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Targeted changes could reduce workplace spread of Covid-19, report argues

14 Aug 2020 By Elizabeth Howlett

Economists warn against an ‘abrupt’ lifting of lockdown and call for employers to rethink their workforce planning practices

Targeted changes to the workplace and an increase in statutory sick pay (SSP) could reduce the spread of coronavirus in the workplace, economists have said.

In its new report, Economic aspects of the Covid-19 crisis in the UK, the Royal Society called on employers to introduce rotation schemes – where the workforce is divided into groups which attend work at different times – or split shifts, which have been shown to have an “exponential impact” on infection rates.

The authors also warned against an “abrupt and premature lifting of lockdown”, and said the UK needed policies that were sensitive to both possibility of a second peak in the virus and a double dip recession.



The report also called for subsidised workplace test and trace systems, which it argued could help identify and control workplace outbreaks quickly, “particularly in key sectors and those occupations in which ‘high contact’ is a feature”.

Professor Sir Tim Besley, school professor of economics and political science at the London School of Economics (LSE) and one of the report’s authors, said that targeted policies sensitive to the spread of the disease are needed in businesses.

“While physical distancing measures negatively impact certain businesses, there are adaptations we can make to our ways of doing business,” said Besley, adding that taking the right measures to protect health such as using ‘test, trace and isolate’ and a rise in SSP will “open up many more doors for businesses that can keep people working and assist in containing the spread of the disease”.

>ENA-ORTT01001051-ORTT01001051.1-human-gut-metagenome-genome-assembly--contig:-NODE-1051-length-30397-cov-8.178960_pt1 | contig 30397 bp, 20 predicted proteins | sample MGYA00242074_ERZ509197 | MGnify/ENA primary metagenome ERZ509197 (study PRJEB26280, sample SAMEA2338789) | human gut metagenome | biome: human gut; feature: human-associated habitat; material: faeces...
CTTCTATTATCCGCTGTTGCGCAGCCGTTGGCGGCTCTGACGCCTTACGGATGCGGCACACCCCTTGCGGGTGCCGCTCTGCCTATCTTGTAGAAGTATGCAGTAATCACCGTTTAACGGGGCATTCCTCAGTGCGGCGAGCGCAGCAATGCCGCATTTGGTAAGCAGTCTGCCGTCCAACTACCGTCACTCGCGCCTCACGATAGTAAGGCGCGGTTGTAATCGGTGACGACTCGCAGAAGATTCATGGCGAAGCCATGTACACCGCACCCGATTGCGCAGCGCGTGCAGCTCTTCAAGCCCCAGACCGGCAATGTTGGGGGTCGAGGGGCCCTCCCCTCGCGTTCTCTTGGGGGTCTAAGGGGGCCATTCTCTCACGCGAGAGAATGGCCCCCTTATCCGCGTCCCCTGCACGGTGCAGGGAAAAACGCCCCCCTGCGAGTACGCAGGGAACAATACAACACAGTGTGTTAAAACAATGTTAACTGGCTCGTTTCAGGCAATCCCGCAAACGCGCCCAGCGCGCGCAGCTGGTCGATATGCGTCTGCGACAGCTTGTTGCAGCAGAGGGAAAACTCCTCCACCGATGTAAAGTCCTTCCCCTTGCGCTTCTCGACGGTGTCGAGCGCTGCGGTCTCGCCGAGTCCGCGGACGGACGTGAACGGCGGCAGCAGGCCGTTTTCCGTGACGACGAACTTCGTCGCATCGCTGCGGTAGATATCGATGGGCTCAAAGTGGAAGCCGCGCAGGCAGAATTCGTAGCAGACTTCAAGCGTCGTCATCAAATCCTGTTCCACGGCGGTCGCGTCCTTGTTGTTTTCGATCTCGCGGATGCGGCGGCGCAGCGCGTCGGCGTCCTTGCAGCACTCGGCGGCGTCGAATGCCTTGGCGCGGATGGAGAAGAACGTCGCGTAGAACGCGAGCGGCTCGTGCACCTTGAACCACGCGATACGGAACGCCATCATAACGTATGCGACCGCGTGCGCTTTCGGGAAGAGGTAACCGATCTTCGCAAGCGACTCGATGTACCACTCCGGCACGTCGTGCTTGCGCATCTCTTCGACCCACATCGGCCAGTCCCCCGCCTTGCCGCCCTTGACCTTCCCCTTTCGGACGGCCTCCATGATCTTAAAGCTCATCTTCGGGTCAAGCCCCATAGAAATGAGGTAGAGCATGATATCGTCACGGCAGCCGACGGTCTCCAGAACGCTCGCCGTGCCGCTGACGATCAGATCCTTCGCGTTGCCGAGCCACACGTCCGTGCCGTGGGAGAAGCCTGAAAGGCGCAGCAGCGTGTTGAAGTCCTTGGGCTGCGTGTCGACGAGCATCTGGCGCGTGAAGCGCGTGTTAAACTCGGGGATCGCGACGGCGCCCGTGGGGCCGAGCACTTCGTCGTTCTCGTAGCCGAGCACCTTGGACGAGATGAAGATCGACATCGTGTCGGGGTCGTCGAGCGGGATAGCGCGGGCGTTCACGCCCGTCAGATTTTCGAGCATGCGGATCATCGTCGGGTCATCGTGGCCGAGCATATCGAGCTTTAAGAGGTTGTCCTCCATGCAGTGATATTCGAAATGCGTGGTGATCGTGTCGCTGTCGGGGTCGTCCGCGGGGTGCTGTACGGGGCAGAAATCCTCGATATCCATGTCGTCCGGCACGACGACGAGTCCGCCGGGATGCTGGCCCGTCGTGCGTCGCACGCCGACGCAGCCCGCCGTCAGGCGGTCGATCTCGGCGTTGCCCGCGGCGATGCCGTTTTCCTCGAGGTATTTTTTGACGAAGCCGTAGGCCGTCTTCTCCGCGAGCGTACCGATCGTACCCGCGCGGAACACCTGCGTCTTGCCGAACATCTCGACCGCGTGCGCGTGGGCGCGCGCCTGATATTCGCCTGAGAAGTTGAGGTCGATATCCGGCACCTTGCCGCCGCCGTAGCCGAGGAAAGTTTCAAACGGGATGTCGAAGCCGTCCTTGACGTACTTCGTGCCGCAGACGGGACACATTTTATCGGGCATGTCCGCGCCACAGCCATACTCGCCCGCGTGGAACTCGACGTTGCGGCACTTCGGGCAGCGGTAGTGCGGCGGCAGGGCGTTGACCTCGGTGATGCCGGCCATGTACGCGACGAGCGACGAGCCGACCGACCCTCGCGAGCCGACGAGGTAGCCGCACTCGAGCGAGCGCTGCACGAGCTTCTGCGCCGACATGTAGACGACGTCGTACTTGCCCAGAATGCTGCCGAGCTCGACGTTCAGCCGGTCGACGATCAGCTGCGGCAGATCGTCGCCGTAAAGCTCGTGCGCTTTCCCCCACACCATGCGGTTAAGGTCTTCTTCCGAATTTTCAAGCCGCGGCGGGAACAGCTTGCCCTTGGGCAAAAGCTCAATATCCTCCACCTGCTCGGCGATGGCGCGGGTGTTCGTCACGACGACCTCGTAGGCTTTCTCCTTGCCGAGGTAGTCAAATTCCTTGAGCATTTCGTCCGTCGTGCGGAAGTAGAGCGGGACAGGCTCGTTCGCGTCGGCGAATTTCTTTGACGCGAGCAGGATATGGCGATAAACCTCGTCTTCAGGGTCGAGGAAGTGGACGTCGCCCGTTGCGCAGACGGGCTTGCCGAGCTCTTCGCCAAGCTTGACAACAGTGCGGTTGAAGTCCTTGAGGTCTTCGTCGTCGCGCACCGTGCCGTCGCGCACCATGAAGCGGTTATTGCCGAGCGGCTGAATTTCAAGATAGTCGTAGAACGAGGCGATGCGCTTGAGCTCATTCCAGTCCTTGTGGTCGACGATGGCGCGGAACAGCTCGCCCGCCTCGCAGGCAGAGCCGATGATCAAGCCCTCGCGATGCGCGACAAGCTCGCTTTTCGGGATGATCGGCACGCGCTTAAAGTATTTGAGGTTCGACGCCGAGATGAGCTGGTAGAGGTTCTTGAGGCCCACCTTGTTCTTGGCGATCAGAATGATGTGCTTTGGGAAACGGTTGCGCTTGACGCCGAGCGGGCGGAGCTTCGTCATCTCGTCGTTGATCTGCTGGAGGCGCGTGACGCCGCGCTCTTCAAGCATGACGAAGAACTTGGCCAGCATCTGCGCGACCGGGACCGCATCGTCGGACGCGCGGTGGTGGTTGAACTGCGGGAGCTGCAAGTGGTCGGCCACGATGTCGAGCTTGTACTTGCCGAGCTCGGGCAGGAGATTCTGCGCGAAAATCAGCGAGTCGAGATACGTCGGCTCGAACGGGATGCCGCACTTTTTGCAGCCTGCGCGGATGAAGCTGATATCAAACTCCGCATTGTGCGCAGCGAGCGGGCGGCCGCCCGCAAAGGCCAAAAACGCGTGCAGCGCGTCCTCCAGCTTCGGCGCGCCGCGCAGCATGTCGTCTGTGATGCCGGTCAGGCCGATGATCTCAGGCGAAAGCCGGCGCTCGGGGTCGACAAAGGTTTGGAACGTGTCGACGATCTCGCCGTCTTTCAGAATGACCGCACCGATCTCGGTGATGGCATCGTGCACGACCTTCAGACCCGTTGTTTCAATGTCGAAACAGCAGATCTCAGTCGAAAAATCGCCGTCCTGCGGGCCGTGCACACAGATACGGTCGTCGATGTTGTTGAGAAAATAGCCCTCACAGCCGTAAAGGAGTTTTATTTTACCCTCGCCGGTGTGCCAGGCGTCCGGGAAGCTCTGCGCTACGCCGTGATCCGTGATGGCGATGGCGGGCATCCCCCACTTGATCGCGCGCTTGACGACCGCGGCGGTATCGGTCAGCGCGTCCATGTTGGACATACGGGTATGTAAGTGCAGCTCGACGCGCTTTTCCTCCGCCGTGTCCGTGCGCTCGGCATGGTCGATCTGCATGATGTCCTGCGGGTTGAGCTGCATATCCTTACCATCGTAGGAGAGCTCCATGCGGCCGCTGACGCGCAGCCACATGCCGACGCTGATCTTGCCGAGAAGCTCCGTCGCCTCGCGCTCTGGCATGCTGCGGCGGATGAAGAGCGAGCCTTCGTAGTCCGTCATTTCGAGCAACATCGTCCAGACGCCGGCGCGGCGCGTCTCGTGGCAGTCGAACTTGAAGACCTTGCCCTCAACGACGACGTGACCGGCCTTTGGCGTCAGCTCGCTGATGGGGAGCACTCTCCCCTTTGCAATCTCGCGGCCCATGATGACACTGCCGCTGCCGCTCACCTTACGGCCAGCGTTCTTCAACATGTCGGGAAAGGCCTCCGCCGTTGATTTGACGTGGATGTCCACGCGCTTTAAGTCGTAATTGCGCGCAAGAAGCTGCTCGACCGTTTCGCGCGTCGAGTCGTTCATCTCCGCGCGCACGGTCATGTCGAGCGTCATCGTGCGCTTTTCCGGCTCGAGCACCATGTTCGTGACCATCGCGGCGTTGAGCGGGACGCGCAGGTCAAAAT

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Commenting on the report, Ben Willmott, head of public policy at CIPD, said there needed to be further support for the hardest hit sectors, such as hospitality, leisure and tourism, once the furlough scheme comes to an end in October.

Willmott added there was “real merit” in exploring a short-time working allowance, similar to Germany’s scheme, in which the government subsidises workers who have had their hours reduced rather than been made redundant. “Such a scheme would provide some wage subsidy to allow employers to do that, and in many ways it goes with the grain of how many employers responded in the last recession who protected jobs by using workforce flexibility,” he said.

The Royal Society report also called on the government to extend SSP when the furlough scheme comes to an end in October, arguing that current rates act as a “financial disincentive to self-isolate”, and that half of workers continue to work while experiencing mild coronavirus symptoms. This in turn makes it difficult to control the transmission of the virus and potentially renders ‘test, trace and isolate’ schemes redundant.

Willmott said that although reforms to SSP would be beneficial in the long term, specific action and compensation in relation to the test and trace system should be implemented in the short term: “The government should compensate employers for continuing to pay staff their normal wages if they are asked to self-isolate because SSP is not sufficient for many people even if they do qualify, and many don’t.”

“There needs to be a compensation scheme to ensure that anyone who is asked to self-isolate through the official system is not disadvantaged for doing the right thing.”

However, Sarah Hamilton-Gill, managing director of GlobusHR Consulting, warned about the cost implication that extending SSP would have on the UK’s private sector businesses. 

Although she acknowledged that SSP “doesn’t even remotely cover a normal salary”, Hamilton-Gill said that “now is not the time for a business to be offering company sick pay. The rise in SSP would be so significant it would cost us dearly in future tax rises as the government simply cannot afford it.”

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